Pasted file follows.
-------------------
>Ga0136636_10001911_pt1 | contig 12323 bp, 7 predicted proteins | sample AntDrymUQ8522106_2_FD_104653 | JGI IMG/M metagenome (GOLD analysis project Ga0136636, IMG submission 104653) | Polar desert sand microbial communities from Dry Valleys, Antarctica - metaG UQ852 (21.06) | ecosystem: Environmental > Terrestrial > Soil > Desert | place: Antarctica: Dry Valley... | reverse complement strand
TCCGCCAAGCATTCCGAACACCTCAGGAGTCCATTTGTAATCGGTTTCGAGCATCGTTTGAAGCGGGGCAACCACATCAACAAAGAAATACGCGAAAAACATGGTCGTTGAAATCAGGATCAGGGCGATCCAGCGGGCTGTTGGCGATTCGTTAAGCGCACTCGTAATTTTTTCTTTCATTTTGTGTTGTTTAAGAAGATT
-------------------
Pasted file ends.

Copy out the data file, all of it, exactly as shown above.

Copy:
>Ga0136636_10001911_pt1 | contig 12323 bp, 7 predicted proteins | sample AntDrymUQ8522106_2_FD_104653 | JGI IMG/M metagenome (GOLD analysis project Ga0136636, IMG submission 104653) | Polar desert sand microbial communities from Dry Valleys, Antarctica - metaG UQ852 (21.06) | ecosystem: Environmental > Terrestrial > Soil > Desert | place: Antarctica: Dry Valley... | reverse complement strand
TCCGCCAAGCATTCCGAACACCTCAGGAGTCCATTTGTAATCGGTTTCGAGCATCGTTTGAAGCGGGGCAACCACATCAACAAAGAAATACGCGAAAAACATGGTCGTTGAAATCAGGATCAGGGCGATCCAGCGGGCTGTTGGCGATTCGTTAAGCGCACTCGTAATTTTTTCTTTCATTTTGTGTTGTTTAAGAAGATT